Every day we make decisions about how we travel. These decisions include whether to go somewhere, where to go and how to get there. While we have some control over how we travel, there are a whDebbie400bioole range of things that we don’t have much control over that influence our travel decisions, such as where we live, access to public transport, and family commitments.

And these influences have changed over time.

For the past 100 years or so, the car has been the main way that people travel. Nowadays, our towns are designed to help people drive cars – large shopping centres with parking, direct routes for main roads – but sometimes this means that people without cars are left out. It can also mean that our urban areas might not be nice, safe places for people to walk or cycle. This has meant that for many people, car travel is preferred, so driver licensing, car ownership and distance travelled have all been increasing.

But it seems that things might be changing. In the past decade, there has been increasing evidence that generation Y – people born between 1980 and 2000 – are travelling in different ways and not wanting to travel by car as much as earlier generations.  Industrialised countries including the USA, Canada, the UK, Sweden, Norway, Japan and Australia have all reported declining licensing amongst the 18-35 age group. Young people are also less likely to own a car and if they do own a car, they are travelling less.

We say that Generation Y are showing new ‘mobility cultures’ and the Energy Cultures project want to know why it is happening, where it is happening, and whether it will continue in the long term.

For example, it could be related to changing priorities, norms and values amongst generation Y. If young people prefer to rent inner-city flats and travel overseas from time to time, instead of home ownership, marriage and children, this could reduce the need to learn to drive and/ or own a car.

Young people have also been born at a time when the environmental problems associated with transport are well understood – perhaps generation Y are making envi
ronmentally friendly choices through their use of public (bus & train) and active (walking & cycling) transport modes.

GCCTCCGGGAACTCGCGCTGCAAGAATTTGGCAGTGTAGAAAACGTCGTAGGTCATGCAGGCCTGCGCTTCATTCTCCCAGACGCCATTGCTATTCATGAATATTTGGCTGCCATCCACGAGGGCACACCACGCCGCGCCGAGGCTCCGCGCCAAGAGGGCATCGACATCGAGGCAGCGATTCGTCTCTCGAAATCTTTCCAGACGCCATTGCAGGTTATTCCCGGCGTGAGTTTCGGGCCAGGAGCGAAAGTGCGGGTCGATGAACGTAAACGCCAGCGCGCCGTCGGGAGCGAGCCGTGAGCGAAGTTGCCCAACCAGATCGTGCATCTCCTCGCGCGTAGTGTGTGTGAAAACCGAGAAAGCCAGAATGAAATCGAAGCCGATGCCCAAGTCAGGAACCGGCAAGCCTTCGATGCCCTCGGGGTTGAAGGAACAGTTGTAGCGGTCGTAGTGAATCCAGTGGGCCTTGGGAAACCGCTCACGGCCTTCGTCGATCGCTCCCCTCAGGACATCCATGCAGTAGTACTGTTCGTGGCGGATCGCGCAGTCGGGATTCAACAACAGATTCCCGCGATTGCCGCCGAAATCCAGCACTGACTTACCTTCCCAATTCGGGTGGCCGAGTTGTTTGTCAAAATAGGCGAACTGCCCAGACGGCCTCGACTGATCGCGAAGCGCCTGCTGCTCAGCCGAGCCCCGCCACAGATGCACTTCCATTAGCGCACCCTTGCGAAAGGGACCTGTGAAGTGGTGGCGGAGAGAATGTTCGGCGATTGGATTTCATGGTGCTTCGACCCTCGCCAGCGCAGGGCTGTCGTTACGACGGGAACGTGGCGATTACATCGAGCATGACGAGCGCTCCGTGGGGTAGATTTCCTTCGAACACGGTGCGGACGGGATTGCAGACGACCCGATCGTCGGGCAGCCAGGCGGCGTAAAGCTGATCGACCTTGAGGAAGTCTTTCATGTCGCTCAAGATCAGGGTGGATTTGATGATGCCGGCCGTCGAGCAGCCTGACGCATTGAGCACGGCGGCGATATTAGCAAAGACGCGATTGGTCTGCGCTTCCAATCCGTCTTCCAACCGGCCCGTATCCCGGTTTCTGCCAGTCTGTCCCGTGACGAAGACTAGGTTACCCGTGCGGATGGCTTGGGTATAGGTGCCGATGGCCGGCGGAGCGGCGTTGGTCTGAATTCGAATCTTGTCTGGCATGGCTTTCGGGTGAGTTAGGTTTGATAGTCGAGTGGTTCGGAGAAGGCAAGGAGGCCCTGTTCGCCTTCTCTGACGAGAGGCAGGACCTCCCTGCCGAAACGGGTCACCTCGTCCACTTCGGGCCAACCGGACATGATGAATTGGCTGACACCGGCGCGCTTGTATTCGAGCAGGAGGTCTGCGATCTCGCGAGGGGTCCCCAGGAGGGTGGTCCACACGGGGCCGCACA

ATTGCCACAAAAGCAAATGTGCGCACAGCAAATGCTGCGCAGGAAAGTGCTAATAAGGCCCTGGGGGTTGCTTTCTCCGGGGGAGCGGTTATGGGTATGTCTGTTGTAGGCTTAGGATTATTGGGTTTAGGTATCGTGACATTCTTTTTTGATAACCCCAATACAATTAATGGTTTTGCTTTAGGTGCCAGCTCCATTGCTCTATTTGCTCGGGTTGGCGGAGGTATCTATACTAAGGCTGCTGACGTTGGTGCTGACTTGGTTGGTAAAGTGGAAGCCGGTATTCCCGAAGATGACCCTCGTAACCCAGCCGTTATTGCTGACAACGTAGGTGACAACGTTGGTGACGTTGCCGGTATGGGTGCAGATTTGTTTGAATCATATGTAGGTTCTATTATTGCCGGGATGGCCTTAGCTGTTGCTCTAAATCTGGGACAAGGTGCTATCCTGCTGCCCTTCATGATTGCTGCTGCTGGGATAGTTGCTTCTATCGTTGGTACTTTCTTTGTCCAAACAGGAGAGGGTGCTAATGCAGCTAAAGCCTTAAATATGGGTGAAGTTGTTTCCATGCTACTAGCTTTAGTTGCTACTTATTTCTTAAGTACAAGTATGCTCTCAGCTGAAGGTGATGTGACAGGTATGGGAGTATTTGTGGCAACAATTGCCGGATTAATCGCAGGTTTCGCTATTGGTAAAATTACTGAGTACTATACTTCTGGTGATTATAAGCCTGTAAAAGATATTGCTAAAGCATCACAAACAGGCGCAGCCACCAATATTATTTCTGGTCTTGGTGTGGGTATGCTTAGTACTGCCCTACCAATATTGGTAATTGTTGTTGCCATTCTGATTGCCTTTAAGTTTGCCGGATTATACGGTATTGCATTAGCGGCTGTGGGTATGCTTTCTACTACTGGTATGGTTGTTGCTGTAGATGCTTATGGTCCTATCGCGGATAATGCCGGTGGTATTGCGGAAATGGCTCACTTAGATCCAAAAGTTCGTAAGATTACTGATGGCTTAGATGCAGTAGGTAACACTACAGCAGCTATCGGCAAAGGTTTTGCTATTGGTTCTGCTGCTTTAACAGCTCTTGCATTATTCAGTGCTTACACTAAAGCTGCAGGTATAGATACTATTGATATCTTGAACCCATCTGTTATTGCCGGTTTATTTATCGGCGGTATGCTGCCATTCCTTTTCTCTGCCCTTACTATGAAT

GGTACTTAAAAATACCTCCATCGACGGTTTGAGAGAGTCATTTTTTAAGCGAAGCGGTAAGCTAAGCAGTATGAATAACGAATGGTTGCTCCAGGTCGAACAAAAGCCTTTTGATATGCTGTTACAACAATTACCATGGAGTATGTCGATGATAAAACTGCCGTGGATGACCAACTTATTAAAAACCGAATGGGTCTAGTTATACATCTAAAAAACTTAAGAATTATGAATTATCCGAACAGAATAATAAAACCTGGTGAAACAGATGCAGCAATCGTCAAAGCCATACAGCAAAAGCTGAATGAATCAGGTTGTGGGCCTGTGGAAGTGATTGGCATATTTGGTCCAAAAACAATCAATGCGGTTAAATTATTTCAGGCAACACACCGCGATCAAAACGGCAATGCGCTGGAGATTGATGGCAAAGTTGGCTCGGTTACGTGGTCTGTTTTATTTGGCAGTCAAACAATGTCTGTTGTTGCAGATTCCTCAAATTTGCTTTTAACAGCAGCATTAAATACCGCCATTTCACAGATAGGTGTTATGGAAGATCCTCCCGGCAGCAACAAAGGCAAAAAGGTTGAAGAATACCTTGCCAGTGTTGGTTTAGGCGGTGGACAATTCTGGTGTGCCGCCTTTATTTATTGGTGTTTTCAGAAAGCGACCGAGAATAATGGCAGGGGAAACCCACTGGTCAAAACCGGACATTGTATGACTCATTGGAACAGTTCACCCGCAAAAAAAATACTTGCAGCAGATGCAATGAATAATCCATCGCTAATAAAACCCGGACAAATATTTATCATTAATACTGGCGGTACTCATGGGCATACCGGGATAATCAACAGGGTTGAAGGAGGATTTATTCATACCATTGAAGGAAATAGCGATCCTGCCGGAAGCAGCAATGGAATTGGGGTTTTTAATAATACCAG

Generation Y are sometimes called ‘digital natives’. This is because of the growth in internet and digital technologies in the past 20 years. Some of these technologies have changed how we buy things – for example, books are being replaced with e-readers, CDs replaced by online streaming. So rather than own things, young people are becoming more used to just having access to those things, often on line. How might these new behaviours affect travel and transportation preferences? Maybe car ownership will be replaced by car access, through internet-enabled car sharing schemes. And travel to the shops, to work and to the doctors might be replaced by internet based activities.

Although we can guess why young people are travelling differently, it is important to actually know for sure what is making this change happen. This could help policymakers and planners to design transport systems which better suit the needs of young people. So over the next year we will be speaking with generation Y in Dunedin, Auckland and
rural New Zealand, delving into their travel practices, and exploring the changing travel preferences of this generation.

Keep checking the energy cultures website for more information as this research progresses, or contact Debbie.hopkins@otago.ac.nz.


Debbie Hopkins

16 June 2014

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